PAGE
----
Applied Science
Material Type:
Rice University
Provider Set:
OpenStax College
Acid Rain, Analytical Model, Apex Consumer, Assimilation, Autotroph, Biogeochemical Cycle, Biological Carbon Cycle, Biological Magnification, Biomagnification, Biomass, Carbon Cycle, Chemoautotroph, Chesapeake Bay Ecosystem, Conceptual Model, Dead Zone, Detrital Food Web, Ecological Efficiency, Ecological Pyramid, Ecological Resilience, Ecological Resistance, Ecology of Ecosystems, Ecosystem, Ecosystem Dynamics, Ecosystem Ecology, Ecosystem Energy, Ecosystem Energy Flow, Ecosystem Energy Model, Ecosystem Experiment, Ecosystem Model, Ecosystem Modeling, Ecosystem Structure, Ecosystems, Eltonian Pyramid, Equilibrium, Eutrophication, Fallout, Food Chain, Food Chain Energy, Food Web, Food Web Energy, Geological Carbon Cycle, Grazing Food Web, Gross Primary Productivity, Heteroautotroph, Holistic Ecosystem Model, Hydrologic Cycle, Mesocosm, Microcosm, Net Consumer Productivity, Net Primary Productivity, Net Production Efficiency, Nitrogen Cycle, Non-renewable Resource, Phosphorus Cycle, Photoautotroph, Primary Consumer, Primary Producer, Residence Time, Secondary Consumer, Simulation Model, Subduction, Sulfur Cycle, Tertiary Consumer, Trophic Level, Trophic Level Energy, Trophic Level Transfer Efficiency, Types of Ecosystems, Water Cycle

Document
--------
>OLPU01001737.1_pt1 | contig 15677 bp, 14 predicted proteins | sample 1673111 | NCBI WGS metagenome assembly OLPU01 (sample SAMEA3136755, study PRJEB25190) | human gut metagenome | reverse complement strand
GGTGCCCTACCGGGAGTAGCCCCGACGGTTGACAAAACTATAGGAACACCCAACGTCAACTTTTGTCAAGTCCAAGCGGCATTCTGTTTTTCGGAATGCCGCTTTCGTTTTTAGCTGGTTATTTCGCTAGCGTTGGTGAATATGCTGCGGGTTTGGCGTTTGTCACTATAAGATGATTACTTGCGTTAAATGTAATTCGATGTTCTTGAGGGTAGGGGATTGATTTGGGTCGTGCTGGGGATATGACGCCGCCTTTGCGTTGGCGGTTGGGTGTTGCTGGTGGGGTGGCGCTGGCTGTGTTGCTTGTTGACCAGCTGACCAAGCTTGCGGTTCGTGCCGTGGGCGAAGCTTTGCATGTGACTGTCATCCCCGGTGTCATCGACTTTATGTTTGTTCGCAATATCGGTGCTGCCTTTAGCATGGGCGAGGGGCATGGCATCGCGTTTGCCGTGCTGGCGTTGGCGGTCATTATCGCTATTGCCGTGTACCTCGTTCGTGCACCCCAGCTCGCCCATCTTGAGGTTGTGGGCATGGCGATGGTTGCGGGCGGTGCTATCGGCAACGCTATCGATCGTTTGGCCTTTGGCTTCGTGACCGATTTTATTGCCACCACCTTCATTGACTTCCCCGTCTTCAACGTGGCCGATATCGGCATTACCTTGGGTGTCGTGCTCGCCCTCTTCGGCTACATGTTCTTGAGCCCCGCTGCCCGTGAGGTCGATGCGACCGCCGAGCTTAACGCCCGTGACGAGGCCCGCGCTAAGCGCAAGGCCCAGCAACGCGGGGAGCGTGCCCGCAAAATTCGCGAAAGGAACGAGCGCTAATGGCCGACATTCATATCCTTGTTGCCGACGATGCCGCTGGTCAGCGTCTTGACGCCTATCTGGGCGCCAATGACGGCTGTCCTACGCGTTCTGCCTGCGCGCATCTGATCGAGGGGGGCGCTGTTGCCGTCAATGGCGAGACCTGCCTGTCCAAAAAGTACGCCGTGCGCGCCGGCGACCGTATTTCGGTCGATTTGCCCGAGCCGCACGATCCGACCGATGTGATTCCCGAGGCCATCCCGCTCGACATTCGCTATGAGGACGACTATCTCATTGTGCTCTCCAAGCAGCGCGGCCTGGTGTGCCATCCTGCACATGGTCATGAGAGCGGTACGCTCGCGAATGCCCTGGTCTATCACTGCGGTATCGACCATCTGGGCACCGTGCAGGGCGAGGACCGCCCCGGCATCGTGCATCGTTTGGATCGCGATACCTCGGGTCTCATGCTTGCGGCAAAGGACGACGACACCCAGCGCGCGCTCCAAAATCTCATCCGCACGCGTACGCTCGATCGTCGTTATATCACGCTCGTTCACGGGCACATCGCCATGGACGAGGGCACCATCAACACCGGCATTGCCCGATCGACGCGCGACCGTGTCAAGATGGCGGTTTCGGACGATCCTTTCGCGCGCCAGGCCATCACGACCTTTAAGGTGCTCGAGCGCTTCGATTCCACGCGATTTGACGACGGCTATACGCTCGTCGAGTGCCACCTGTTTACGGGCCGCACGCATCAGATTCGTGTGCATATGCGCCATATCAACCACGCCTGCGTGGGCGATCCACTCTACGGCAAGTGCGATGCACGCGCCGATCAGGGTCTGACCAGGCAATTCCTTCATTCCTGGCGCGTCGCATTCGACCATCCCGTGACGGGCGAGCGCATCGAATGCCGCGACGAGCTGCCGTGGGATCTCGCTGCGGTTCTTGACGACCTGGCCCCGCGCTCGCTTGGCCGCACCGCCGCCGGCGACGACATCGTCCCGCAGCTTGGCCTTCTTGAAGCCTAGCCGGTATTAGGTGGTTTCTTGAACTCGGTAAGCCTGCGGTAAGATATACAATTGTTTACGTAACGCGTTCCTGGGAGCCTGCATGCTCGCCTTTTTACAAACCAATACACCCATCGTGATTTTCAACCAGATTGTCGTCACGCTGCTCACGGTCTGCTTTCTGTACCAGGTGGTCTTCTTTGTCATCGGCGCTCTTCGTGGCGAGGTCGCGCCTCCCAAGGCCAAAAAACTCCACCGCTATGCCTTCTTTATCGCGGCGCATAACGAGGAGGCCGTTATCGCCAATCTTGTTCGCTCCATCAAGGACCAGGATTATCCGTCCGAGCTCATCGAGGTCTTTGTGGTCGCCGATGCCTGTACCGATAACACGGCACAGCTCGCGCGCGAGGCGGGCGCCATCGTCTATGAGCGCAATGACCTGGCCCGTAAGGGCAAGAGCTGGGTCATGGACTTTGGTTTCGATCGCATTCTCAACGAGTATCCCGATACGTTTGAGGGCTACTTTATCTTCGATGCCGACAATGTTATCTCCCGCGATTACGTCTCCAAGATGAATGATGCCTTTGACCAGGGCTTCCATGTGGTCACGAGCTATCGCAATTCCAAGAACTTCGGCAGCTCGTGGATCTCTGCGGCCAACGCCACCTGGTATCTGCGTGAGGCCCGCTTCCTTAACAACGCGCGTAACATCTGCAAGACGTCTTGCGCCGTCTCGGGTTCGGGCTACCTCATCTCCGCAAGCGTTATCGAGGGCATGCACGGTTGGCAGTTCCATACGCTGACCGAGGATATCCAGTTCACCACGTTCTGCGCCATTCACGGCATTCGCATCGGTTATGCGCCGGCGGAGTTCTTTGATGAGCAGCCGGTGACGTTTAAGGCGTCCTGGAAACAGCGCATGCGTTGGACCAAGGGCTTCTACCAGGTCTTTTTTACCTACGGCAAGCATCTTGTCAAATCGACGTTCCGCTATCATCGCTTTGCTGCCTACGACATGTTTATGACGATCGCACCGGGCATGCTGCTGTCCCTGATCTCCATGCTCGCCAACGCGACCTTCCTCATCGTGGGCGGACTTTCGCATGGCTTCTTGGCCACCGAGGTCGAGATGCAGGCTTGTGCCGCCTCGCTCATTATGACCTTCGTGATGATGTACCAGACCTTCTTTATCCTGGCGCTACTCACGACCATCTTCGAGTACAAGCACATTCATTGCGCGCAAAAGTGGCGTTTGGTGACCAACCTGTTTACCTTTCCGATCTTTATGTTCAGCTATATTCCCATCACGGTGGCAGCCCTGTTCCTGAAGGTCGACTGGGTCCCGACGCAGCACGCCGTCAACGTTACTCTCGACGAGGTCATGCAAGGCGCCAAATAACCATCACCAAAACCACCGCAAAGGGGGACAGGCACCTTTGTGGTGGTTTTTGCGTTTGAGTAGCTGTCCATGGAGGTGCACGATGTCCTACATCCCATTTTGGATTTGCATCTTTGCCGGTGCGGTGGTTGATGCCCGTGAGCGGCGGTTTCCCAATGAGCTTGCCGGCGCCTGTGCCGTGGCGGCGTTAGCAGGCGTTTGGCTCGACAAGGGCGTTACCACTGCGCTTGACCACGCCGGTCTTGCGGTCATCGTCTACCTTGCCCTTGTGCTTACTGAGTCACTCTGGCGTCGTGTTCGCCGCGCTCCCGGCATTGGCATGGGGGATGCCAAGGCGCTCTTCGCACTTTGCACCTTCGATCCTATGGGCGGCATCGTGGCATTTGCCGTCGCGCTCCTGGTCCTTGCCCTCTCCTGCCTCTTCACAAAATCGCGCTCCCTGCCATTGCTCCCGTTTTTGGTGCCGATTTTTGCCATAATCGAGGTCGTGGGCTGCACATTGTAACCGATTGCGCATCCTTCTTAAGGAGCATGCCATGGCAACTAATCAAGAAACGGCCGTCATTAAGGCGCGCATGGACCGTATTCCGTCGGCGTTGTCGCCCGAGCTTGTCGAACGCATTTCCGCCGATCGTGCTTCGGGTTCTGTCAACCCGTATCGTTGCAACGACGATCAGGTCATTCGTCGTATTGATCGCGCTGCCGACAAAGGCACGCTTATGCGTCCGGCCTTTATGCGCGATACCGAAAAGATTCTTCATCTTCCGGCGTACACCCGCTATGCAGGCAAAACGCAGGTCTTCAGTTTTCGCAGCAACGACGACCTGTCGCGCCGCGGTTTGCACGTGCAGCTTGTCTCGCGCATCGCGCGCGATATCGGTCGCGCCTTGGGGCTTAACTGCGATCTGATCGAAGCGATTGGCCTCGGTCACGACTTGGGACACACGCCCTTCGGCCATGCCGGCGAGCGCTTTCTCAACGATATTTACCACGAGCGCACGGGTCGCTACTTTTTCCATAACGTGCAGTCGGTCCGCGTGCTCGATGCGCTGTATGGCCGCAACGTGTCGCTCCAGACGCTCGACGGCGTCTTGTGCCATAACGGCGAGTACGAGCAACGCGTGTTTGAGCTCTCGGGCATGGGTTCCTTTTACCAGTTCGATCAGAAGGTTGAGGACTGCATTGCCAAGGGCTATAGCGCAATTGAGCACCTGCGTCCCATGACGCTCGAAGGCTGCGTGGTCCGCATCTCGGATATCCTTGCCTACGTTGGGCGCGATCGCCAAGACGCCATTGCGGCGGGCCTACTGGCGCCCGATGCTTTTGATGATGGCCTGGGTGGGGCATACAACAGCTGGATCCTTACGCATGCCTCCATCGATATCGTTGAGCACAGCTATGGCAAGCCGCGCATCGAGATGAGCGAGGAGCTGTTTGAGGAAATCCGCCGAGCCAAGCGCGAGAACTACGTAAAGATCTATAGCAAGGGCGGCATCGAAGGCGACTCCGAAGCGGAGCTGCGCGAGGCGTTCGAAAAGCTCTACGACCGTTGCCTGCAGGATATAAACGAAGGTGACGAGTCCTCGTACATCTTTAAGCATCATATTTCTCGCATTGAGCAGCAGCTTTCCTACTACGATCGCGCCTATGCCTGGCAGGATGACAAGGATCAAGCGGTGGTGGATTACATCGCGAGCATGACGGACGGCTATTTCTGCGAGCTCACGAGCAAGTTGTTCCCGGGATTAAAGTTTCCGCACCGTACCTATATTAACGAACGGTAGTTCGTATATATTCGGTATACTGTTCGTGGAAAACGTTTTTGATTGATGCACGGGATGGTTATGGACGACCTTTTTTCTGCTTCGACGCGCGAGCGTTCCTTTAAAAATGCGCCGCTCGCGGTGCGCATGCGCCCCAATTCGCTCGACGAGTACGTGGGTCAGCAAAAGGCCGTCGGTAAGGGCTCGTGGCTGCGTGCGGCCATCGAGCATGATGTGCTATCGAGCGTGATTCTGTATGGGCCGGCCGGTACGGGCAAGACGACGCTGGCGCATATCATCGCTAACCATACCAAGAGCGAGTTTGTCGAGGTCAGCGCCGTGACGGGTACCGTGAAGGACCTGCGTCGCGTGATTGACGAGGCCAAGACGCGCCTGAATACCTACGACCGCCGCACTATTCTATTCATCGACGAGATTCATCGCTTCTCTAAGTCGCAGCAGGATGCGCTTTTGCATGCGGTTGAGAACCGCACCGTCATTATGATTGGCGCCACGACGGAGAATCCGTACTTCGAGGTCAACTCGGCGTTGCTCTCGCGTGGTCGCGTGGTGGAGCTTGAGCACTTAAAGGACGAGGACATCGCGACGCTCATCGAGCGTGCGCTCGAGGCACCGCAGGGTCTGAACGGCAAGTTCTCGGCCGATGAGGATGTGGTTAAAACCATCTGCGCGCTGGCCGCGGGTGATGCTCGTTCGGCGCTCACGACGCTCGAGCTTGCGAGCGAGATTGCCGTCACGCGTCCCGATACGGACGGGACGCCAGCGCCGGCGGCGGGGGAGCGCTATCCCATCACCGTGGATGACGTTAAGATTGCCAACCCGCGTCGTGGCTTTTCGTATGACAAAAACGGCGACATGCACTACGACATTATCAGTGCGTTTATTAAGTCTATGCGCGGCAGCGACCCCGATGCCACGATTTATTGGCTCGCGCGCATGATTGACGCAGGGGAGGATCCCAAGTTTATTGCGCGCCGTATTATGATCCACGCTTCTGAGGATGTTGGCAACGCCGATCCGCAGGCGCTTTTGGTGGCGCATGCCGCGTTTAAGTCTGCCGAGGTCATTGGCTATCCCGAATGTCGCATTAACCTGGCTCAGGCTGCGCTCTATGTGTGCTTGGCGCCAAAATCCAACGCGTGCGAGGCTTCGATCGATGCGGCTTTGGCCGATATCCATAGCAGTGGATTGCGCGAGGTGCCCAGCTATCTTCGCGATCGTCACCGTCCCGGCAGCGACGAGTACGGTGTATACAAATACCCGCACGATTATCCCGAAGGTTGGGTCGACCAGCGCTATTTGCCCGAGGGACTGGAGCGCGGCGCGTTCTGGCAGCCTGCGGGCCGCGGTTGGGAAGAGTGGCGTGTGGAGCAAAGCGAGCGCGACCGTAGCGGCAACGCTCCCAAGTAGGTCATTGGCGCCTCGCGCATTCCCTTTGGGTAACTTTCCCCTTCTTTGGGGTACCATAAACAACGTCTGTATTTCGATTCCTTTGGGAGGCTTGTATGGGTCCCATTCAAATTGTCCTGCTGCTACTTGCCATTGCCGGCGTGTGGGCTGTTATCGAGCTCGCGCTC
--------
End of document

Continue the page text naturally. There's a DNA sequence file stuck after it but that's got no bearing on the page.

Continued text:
Left photo shows a long, straight highway in the middle of a desert. Right photo shows a mouse.
In the southwestern United States, rainy weather causes an increase in production of pinyon nuts, causing the deer mouse population to explode. Deer mice may carry a virus called Sin Nombre (a hantavirus) that causes respiratory disease in humans and has a high fatality rate. In 1992–1993, wet El Niño weather caused a Sin Nombre epidemic. Navajo healers, who were aware of the link between this disease and weather, predicted the outbreak. (credit "highway": modification of work by Phillip Capper; credit "mouse": modification of work by USFWS)

In 1993, an interesting example of ecosystem dynamics occurred when a rare lung disease struck inhabitants of the southwestern United States. This disease had an alarming rate of fatalities, killing more than half of early patients, many of whom were Native Americans. These formerly healthy young adults died from complete respiratory failure. The disease was unknown, and the Centers for Disease Control (CDC), the United States government agency responsible for managing potential epidemics, was brought in to investigate. The scientists could have learned about the disease had they known to talk with the Navajo healers who lived in the area and who had observed the connection between rainfall and mice populations, thereby predicting the 1993 outbreak.

The cause of the disease, determined within a few weeks by the CDC investigators, was the hantavirus known as Sin Nombre, the virus with “no name.” With insights from traditional Navajo medicine, scientists were able to characterize the disease rapidly and institute effective health measures to prevent its spread. This example illustrates the importance of understanding the complexities of ecosystems and how they respond to changes in the environment.